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DuBois’s overall argument about the Negro

Answer questions below with reading and links attached.

1. The paragraph beginning with “After the Egyptian and the Indian…” (p. 8) is
the most-quoted passage of DuBois’s many books. How would you summarize this paragraph and the one following it, in particular the idea of “double-consciousness”? Why do you think there are so many references to vision throughout this chapter (“the veil,” “second sight,” “the color line,” etc)?

2. What is DuBois’s overall argument about the Negro and the nation in this excerpt? What do you make of the lines of the spiritual hymn (from “Nobody Knows the Trouble I’ve Seen”), used as an epigraph? What does this epigraph illustrate or add to the chapter?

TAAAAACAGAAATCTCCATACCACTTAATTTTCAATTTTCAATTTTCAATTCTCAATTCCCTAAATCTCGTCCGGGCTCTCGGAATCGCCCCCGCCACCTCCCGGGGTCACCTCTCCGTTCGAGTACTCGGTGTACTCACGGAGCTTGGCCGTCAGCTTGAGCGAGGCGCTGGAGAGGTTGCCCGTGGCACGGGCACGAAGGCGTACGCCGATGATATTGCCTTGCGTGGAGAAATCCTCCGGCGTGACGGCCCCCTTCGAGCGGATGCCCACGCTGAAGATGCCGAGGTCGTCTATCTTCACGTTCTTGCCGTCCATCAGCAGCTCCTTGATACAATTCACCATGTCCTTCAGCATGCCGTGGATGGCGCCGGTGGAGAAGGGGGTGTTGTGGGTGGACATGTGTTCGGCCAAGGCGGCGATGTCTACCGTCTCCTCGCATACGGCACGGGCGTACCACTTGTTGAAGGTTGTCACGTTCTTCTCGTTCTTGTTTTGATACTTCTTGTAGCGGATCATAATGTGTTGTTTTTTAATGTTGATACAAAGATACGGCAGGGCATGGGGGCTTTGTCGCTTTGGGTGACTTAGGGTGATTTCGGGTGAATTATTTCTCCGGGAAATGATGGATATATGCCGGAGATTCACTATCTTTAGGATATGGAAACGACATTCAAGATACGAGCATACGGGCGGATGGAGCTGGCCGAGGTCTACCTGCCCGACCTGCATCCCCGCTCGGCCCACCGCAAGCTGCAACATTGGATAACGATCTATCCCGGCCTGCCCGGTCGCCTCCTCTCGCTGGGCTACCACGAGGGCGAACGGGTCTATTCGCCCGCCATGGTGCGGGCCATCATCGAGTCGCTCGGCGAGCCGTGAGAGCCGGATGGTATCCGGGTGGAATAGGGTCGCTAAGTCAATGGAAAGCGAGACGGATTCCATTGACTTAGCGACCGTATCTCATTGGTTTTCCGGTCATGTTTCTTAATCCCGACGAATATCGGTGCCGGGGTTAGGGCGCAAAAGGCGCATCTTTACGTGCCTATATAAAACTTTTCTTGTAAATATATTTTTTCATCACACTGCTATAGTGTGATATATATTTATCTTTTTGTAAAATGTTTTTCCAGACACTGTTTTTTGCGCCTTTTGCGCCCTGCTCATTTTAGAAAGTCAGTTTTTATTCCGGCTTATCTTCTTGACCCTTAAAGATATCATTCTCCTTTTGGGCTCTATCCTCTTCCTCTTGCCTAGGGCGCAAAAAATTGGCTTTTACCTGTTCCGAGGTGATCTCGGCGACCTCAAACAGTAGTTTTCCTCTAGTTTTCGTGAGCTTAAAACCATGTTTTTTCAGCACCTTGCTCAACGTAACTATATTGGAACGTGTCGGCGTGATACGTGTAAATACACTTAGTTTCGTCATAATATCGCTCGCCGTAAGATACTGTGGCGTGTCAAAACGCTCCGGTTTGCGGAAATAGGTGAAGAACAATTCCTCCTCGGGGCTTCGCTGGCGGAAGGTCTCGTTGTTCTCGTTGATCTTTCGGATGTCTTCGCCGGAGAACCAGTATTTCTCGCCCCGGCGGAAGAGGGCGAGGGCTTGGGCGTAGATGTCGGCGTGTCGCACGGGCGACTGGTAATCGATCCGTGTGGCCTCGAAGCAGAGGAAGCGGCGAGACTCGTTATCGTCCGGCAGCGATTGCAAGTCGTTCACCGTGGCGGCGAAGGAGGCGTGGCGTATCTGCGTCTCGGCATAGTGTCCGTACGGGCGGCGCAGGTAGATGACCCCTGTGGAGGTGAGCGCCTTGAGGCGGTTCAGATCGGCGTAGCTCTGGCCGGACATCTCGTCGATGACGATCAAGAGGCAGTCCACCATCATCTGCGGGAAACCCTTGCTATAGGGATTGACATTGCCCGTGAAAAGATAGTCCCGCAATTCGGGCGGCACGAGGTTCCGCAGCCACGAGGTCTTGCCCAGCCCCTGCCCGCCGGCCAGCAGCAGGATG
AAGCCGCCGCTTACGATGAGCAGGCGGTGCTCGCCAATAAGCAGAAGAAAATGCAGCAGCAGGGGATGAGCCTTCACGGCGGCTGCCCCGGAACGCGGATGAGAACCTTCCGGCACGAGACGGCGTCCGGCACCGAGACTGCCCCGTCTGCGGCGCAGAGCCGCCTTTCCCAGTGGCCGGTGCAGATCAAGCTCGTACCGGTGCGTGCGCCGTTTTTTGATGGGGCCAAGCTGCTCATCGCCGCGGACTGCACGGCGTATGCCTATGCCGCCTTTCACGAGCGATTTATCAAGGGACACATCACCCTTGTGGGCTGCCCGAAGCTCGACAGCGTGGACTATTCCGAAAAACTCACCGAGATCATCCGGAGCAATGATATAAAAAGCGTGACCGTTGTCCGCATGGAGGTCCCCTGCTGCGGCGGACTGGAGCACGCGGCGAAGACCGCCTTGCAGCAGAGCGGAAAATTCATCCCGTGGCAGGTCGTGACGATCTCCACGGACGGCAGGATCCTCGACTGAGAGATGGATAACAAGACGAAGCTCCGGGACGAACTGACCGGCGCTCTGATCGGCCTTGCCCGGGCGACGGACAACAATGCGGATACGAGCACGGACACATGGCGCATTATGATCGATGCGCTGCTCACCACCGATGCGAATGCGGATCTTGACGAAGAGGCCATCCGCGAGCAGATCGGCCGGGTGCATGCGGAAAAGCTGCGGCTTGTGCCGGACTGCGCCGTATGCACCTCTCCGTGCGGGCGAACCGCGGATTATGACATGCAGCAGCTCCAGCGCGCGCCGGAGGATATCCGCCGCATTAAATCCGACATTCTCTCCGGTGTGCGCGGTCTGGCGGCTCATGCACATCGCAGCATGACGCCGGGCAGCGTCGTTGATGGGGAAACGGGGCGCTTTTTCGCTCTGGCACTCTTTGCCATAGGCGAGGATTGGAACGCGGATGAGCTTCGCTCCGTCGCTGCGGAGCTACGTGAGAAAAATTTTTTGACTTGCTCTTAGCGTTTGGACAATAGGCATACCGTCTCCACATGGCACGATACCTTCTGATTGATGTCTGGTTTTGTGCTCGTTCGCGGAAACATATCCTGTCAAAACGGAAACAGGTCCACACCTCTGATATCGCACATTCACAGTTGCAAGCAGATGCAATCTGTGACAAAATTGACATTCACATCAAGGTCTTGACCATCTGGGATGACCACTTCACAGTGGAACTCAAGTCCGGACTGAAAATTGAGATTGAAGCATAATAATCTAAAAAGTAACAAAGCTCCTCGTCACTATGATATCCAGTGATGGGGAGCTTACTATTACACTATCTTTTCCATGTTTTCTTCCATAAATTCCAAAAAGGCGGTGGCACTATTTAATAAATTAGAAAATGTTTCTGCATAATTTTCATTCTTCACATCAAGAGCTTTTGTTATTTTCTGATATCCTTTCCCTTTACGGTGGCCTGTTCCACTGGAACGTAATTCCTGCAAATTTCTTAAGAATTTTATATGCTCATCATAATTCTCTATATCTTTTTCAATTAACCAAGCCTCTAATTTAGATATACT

3. What is James Baldwin’s main point in the video excerpt from 1969? How does he illustrate his argument? Do you notice any echoes of DuBois’s ideas in this video?

4. In the Armchair Theorists’ video, how do they define a “bad take” vs. a “good take”? What are the characteristics of “bad takes,” according to them? Most media coverage of the protests has said that the protests in themselves are good, but looting is bad. What would you say is their overall “take” on the protests, especially the looting?

5. Comment on the visual style of the Armchair Theorists’ video. How do they present these videos and how does it pair with the narration? What effect does the visual style have on the viewer? How would you compare it to other visual styles you might be familiar with (for example, A. “normal” news coverage style, B. documentary film style, or C. “essay films” like “Ways of Seeing,” or D. other YouTubers–you don’t have to compare all of these, just for example)?